SEC files first-ever cases enforcing Rule G-42 against municipal advisors


The Securities and Exchange Commission on Thursday charged a firm and its two principals with violating numerous duties under Municipal Securities Rulemaking Board Rule G-42, which lays out the core responsibilities of municipal advisors.

The actions–which are the first enforcement cases the SEC has brought under the 2016 rule–were brought in the U.S. District Court for the Southern District of California against a municipal advisor firm, Choice Advisors LLC and two of its principals, Matthias O’Meara and Paula Permenter.

The SEC alleged that Choice, O’Meara, and Permenter violated their fiduciary duties, and engaged in unregistered municipal advisory activities. The agency also charged them with engaging in deceptive practices and violating fair dealing requirements with respect to Choice’s charter school clients.

“It is critical that municipal advisors comply with MSRB Rule G-42, which sets forth core standards of conduct including the disclosure of conflicts,” LeeAnn Gaunt, chief of the SEC Enforcement Division’s Public Finance Abuse Unit said in a release.

Scott Weaver

“Schools and other municipal entities should be able to trust that municipal advisors are serving their clients’ interests and not their own,” Gaunt added.

According to the SEC complaint, O’Meara and Permenter were employed at a national municipal underwriting firm before leaving in 2018 to start Choice Advisors LLC–a municipal advisory firm focused on charter schools. Financial Industry Regulatory Authority records show that O’Meara and Permenter were both registered brokers at BB&T Securities until 2018.

The SEC found that once at Choice, the two principals entered into a prohibited fee-splitting arrangement with their former employer and did so without disclosing either the arrangement or their relationship with the underwriting firm, to their clients.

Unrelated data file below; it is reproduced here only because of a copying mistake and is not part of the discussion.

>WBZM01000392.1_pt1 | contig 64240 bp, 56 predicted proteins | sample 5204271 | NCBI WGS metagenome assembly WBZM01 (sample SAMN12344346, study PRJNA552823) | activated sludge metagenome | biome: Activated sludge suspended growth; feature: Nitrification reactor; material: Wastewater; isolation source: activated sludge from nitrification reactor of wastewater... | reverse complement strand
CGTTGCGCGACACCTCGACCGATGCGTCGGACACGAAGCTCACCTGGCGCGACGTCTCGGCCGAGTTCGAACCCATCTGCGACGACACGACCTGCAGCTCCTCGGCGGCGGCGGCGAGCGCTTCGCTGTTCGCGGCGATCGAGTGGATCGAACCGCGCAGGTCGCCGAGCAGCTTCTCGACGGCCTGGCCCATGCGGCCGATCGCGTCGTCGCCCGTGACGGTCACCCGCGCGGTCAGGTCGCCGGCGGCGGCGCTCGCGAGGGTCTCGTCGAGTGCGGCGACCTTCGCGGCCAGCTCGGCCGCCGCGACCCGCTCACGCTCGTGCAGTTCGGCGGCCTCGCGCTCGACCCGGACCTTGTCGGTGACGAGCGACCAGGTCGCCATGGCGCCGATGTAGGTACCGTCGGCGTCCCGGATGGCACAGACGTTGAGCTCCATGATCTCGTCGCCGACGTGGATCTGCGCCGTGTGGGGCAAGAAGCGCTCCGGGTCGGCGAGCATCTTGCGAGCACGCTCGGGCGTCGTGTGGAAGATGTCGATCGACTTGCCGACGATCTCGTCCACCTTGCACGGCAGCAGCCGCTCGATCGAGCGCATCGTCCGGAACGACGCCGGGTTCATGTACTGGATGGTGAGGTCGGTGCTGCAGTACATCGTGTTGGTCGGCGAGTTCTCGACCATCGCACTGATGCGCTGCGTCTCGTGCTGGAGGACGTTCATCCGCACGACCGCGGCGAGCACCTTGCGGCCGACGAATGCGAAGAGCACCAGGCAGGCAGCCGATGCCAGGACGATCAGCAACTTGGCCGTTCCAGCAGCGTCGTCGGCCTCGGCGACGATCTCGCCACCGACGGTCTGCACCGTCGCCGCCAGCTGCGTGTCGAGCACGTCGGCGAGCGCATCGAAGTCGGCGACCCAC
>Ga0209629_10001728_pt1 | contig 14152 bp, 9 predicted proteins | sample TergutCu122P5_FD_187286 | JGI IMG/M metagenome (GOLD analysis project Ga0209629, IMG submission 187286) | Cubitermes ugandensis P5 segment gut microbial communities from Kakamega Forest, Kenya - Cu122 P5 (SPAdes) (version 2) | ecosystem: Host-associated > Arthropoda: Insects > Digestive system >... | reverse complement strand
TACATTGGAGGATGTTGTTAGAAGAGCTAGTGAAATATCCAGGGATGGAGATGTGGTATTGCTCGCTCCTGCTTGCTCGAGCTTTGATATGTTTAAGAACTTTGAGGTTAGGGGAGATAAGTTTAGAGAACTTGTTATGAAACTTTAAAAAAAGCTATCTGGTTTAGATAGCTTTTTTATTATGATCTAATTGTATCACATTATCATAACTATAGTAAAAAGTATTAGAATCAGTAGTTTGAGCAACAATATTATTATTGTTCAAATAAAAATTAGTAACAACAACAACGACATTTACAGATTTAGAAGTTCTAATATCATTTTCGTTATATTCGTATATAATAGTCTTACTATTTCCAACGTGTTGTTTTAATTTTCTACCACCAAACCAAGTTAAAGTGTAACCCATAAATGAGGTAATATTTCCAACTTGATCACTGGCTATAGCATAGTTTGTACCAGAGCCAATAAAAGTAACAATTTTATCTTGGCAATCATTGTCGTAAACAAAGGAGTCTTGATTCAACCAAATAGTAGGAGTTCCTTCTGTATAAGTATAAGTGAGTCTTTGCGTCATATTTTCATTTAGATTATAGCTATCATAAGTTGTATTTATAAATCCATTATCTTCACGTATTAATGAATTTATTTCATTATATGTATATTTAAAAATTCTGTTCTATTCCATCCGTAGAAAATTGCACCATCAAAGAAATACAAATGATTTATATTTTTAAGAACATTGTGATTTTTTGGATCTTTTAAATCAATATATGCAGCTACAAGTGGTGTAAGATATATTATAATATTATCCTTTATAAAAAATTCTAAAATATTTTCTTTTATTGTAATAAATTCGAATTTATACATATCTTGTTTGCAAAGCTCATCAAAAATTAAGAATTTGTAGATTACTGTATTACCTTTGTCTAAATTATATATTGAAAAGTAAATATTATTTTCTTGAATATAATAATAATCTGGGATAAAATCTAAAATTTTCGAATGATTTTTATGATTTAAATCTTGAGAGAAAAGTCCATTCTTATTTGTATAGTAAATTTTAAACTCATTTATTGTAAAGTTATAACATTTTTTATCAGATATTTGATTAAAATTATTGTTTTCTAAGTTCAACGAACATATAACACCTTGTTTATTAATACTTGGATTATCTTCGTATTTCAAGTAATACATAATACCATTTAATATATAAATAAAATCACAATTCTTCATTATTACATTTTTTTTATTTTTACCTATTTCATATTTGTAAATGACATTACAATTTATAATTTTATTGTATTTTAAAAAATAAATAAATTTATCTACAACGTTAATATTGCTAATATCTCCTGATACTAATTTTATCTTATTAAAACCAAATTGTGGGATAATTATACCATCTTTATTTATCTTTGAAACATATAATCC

In addition to the fee-splitting arrangement, the SEC alleged that Choice, O’Meara, and Permenter unlawfully engaged in municipal advisory activities when they were not registered with the SEC or the MSRB.

“While still employed at the underwriting firm, O’Meara allegedly improperly operated in a dual capacity, simultaneously serving as a registered representative for the underwriting firm, and also as a municipal advisor where he purported to serve as two clients’ fiduciary,” the SEC said..

The SEC alleged that O’Meara, in particular, took action to increase the overall fees paid by the clients to enrich himself and Choice, which the SEC said resulted in nearly $40,000 in additional fees for one school.

Susan Gaffney, executive director of the National Association of Municipal Advisors said that the SEC’s case highlights an issue that the association has “raised repeatedly with the SEC and MSRB as a problem in the market – unregistered [municipal advisors].”

“MA’s have a responsibility to fully comply with all SEC and MSRB rules, most importantly being properly registered and fulfilling their MA duties as specified in MSRB Rule G-42,” Gaffney added.

In the complaint and order, the SEC seeks permanent injunctions, disgorgement and prejudgment interest as well as civil penalties.

Permenter has agreed to settle with the SEC and consented–without admitting or denying any findings–to the entry of an SEC order finding that she violated rules regarding municipal advisor registration and duties of non-solicitor municipal advisors.

The SEC ordered Permenter to pay a $26,000 penalty and to participate in training on non-solicitor municipal advisor duties. She will also have her engagement letters reviewed by a third party for one year.

These SEC enforcement actions follow other recent cases brought against municipal advisors who provide services to school clients. Gaffney said she welcomes the SEC’s efforts to protect issuers.

“The SEC’s Enforcement Division’s attention to this matter, and hopefully others, will work to ensure that issuers are protected when they secure and utilize MA services,” Gaffney said.

Lawyers representing O’Meara, Permenter, and Choice did not immediately respond to requests for comment.

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